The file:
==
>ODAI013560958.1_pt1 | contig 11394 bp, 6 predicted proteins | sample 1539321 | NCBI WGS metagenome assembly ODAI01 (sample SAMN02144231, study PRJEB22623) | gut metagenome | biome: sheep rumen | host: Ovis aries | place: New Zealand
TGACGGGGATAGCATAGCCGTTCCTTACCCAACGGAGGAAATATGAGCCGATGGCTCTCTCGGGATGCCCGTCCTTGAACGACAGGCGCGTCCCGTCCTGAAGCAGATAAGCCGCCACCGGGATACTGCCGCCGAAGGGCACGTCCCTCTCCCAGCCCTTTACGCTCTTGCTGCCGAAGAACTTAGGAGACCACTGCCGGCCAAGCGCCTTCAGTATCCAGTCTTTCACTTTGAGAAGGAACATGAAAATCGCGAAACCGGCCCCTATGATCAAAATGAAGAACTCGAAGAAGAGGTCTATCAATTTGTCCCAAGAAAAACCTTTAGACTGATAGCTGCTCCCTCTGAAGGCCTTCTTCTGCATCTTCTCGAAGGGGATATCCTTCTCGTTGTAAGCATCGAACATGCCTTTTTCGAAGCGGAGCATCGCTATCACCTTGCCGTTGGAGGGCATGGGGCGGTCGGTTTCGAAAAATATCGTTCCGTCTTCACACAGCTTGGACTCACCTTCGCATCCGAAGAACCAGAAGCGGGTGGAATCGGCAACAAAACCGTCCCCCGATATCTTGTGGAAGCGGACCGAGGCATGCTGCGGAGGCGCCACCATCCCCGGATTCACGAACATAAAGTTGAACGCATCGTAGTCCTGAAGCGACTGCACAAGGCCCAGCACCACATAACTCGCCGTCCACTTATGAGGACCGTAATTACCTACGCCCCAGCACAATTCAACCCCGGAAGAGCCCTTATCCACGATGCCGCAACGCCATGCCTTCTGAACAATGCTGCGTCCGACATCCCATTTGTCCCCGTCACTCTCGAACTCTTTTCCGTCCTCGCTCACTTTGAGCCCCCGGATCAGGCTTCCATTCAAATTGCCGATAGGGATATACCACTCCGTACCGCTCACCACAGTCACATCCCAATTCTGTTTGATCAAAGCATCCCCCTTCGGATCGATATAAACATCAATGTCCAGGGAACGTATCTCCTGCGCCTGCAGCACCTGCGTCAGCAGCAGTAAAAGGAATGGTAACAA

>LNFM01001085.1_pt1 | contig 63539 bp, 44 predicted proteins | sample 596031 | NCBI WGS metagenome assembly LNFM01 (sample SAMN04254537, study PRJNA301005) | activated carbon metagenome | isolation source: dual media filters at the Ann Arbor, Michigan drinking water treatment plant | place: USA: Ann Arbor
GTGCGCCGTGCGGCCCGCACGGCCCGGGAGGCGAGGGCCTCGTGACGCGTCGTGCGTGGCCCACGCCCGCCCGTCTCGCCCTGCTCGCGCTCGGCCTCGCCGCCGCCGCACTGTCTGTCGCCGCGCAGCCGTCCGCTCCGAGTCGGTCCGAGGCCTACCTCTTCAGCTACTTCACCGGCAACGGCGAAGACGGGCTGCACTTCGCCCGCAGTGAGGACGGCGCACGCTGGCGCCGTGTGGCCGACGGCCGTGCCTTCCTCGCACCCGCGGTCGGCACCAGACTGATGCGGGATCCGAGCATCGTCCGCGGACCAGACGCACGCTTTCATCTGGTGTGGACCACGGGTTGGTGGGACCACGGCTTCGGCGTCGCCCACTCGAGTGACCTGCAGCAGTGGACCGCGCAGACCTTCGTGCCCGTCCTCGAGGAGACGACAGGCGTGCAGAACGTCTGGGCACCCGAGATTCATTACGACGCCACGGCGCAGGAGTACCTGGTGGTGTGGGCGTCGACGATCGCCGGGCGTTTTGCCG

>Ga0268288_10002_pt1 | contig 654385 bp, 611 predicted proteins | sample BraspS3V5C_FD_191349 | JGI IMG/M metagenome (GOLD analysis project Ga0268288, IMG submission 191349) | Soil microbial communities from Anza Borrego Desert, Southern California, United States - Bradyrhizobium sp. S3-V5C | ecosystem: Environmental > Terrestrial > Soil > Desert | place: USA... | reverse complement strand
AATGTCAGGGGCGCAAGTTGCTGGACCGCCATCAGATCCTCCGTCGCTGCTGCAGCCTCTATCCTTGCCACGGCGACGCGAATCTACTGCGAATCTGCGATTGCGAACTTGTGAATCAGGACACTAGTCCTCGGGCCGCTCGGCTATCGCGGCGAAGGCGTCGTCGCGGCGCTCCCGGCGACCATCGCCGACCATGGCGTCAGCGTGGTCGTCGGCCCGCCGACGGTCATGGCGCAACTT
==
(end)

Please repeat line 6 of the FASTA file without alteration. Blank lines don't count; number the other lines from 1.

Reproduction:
AATGTCAGGGGCGCAAGTTGCTGGACCGCCATCAGATCCTCCGTCGCTGCTGCAGCCTCTATCCTTGCCACGGCGACGCGAATCTACTGCGAATCTGCGATTGCGAACTTGTGAATCAGGACACTAGTCCTCGGGCCGCTCGGCTATCGCGGCGAAGGCGTCGTCGCGGCGCTCCCGGCGACCATCGCCGACCATGGCGTCAGCGTGGTCGTCGGCCCGCCGACGGTCATGGCGCAACTT